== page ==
The MO dismisses requests for access to information of public importance using the argument of secrecy of information, but does not state on what bases it has declared a certain document a secret, stating only that the revelation thereof would violate the ability of the state to defend itself. Such a position of the MO points to the fact that the name of a brigade commander is considered a secret, as well as information on their movement during service and similar information.
During the research for the Rudnica Dossier, the HLC sent a number of requests to the MO asking for access to information of public importance. After the first requests started arriving at the MO, the then Minister of Defence, Bratislav Gašić, rendered a decision declaring the entire archive of the 37th Motorized Brigade of the Yugoslav Army a state secret, which represents the highest secrecy level. This decision of the Minister does not contain a reasoning, even though he was obliged according to the law to explain how it is possible that a 15-year-old archive about a brigade and an army which do not exist anymore, could harm the interests of the Republic of Serbia in such a serious manner.
The Commissioner for Access to Information of Public Importance and Protection of Personal Data, Rodoljub Šabić , agreed that the public has to have access to documents produced by state authorities relating to human rights violations and war crimes committed in the past. However, he denied the allegations of the HLC, that the Office of the Commissioner does not use its legal powers, stressing that the capacity of the Commissioner cannot go beyond the answer of the institution that it does not possess the document requested. He also pointed to other state authorities, which are monitoring the enforcement of the Law on the Free Access to Information of Public Importance, such as the Ministry of State Administration. He also recommended that the HLC should file criminal complaints against state authorities for commission of the criminal act of forgery, if it doubts the validity of their allegations that they do not possess certain documents.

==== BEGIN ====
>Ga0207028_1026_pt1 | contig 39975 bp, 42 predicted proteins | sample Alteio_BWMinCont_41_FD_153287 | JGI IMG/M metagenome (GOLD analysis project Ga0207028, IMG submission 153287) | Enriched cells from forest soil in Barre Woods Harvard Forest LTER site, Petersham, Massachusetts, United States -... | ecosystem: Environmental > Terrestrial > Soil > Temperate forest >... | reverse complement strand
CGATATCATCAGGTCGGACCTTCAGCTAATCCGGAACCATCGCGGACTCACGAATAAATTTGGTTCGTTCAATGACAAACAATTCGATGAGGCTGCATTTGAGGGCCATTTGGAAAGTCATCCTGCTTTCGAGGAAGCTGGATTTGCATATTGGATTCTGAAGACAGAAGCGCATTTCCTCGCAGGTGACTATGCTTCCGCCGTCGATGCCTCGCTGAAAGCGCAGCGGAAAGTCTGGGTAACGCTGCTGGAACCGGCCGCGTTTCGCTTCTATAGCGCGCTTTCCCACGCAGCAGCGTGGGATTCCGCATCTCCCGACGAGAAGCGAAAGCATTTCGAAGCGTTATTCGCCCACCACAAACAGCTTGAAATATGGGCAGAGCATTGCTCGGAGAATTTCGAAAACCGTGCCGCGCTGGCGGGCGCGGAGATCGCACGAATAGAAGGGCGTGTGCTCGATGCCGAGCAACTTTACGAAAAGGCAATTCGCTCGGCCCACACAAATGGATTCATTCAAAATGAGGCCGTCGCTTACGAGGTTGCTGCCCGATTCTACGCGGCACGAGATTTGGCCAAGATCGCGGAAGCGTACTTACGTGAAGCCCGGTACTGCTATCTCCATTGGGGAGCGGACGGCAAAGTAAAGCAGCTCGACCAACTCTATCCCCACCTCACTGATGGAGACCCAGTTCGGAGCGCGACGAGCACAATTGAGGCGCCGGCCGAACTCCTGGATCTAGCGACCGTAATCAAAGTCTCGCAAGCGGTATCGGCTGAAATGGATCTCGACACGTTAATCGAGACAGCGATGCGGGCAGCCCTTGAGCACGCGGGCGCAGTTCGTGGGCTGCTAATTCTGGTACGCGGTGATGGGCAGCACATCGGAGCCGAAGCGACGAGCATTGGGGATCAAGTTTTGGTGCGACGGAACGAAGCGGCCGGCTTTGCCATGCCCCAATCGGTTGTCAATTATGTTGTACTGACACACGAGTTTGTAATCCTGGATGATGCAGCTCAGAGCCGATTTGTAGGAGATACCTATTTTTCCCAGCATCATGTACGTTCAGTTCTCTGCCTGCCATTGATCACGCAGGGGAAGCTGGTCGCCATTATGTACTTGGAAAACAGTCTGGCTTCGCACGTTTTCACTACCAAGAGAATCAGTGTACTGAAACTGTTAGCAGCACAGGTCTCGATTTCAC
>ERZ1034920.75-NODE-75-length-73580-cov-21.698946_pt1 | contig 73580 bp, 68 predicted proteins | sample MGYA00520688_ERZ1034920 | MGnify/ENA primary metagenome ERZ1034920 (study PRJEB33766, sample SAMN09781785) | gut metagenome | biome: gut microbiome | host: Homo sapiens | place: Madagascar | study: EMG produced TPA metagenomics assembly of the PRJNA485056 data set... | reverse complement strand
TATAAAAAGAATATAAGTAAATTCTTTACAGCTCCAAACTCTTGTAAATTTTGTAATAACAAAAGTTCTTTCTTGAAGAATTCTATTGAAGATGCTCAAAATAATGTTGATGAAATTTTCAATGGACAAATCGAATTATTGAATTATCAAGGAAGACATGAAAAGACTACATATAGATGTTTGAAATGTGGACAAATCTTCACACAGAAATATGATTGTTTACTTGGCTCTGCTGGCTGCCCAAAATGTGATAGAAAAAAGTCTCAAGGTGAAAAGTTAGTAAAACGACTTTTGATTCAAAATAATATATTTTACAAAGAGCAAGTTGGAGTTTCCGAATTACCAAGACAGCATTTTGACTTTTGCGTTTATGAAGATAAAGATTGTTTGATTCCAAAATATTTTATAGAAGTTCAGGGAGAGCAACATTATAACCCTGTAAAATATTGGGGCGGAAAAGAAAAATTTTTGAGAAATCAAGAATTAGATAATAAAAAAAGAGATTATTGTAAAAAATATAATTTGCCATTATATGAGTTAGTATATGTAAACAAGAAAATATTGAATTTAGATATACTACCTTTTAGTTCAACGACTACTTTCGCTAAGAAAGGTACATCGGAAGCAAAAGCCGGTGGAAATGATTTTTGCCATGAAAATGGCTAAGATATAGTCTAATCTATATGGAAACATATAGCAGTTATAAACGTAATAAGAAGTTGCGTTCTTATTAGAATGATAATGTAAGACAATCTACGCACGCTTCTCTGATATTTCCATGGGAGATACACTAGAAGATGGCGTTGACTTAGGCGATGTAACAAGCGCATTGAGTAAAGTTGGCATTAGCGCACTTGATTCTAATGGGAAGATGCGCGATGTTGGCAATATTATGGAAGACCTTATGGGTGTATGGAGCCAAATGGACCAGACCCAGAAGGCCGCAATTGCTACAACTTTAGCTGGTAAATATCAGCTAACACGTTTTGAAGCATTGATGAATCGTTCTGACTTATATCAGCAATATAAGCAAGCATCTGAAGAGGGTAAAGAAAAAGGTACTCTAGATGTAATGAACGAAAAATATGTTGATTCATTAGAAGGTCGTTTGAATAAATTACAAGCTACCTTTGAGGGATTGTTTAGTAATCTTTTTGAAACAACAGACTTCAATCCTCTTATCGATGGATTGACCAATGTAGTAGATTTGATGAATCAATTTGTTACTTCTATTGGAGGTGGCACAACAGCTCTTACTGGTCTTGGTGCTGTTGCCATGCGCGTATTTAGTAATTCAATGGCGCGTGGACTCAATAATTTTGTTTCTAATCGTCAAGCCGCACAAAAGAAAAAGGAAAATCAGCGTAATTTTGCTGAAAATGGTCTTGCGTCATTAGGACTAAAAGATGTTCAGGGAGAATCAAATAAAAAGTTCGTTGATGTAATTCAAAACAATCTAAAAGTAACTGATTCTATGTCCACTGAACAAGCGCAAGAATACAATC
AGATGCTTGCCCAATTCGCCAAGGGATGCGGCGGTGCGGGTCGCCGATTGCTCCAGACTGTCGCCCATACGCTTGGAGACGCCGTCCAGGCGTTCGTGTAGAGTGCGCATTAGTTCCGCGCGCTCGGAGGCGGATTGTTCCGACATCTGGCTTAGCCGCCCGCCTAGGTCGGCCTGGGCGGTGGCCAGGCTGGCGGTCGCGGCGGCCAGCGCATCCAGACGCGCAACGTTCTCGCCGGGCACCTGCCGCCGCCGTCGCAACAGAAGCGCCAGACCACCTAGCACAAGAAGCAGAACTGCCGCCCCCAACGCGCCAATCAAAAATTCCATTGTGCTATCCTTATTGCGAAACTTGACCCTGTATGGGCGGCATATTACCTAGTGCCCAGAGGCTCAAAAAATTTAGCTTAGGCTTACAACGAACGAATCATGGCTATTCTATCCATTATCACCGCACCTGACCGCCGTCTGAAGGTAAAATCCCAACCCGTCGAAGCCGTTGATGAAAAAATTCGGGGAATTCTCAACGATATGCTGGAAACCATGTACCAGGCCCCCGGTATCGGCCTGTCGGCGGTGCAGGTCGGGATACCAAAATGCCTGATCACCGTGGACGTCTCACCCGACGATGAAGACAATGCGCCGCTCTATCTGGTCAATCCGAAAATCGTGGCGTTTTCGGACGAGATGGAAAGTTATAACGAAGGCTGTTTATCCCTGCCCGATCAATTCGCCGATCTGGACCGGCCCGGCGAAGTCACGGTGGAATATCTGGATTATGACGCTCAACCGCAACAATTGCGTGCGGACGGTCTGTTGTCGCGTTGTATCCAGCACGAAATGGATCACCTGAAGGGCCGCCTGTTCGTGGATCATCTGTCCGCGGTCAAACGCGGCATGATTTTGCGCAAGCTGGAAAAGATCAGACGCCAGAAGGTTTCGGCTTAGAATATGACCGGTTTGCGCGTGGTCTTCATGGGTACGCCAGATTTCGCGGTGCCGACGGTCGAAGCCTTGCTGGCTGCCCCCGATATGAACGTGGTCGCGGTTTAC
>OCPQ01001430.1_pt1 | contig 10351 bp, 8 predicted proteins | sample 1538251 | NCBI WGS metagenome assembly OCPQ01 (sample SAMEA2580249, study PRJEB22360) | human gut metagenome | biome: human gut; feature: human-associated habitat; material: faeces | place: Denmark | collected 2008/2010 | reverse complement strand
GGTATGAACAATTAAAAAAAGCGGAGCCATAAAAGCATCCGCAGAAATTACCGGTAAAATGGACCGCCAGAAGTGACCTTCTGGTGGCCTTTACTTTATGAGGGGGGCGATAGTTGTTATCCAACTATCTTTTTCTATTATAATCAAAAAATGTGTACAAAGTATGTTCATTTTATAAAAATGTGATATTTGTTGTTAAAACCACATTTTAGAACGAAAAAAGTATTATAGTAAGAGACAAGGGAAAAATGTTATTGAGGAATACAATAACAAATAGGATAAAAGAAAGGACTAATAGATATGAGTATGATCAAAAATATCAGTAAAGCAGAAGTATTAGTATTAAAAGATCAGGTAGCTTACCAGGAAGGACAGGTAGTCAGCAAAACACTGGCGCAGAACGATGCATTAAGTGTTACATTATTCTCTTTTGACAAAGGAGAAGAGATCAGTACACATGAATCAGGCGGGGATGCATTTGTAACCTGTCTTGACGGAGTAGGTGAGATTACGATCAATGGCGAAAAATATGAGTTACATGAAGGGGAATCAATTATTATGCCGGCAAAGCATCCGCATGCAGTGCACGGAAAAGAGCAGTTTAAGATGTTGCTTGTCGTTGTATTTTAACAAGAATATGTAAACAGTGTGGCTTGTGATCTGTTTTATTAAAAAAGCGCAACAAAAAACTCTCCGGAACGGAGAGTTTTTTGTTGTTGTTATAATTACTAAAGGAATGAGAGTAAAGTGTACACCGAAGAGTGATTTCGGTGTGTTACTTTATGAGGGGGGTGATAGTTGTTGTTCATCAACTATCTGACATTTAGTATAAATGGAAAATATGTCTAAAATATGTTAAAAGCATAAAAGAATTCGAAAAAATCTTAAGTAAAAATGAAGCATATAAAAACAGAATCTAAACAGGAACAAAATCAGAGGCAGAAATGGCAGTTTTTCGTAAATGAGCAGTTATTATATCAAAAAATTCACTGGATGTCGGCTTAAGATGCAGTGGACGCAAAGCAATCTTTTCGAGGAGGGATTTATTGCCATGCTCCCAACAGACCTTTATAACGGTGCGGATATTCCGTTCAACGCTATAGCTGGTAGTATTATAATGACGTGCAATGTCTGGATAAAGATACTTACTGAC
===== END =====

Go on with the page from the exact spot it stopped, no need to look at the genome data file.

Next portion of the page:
The Commissioner joined the HLC in its call addressed to the state authorities to withdraw the secrecy clause from certain information, reminding the audience that the state authorities have not fulfilled their obligation prescribed by the Law on the Secrecy of Information to verify the classification of the secrecy of the information in their possession.
A researcher from the Belgrade Centre for Security Policy, Saša Đorđević, spoke about the reach of the police reform which, among other things, prescribes transparency and public access to the work of the police and the verification of the suitability of candidates for the position of police officer. The basic problem in this regard is the fact that the legal regulations, which are mainly good, are not being enforced. Mr. Đorđević believes that one could hardly expect that the MUP would publish documents referring to serious human rights violations committed during the 1990s, if one knows that they prevent public access even to some basic information, such as the information on the chiefs of certain departments in the Ministry, or the overview of the results of the MUP’s work. On the other hand, the fact that 10% of the persons indicted of war crimes were active duty military officers or police officers at the time of their arrests, speaks volumes about the fact that an efficient reform of the security sector has not been implemented in Serbia.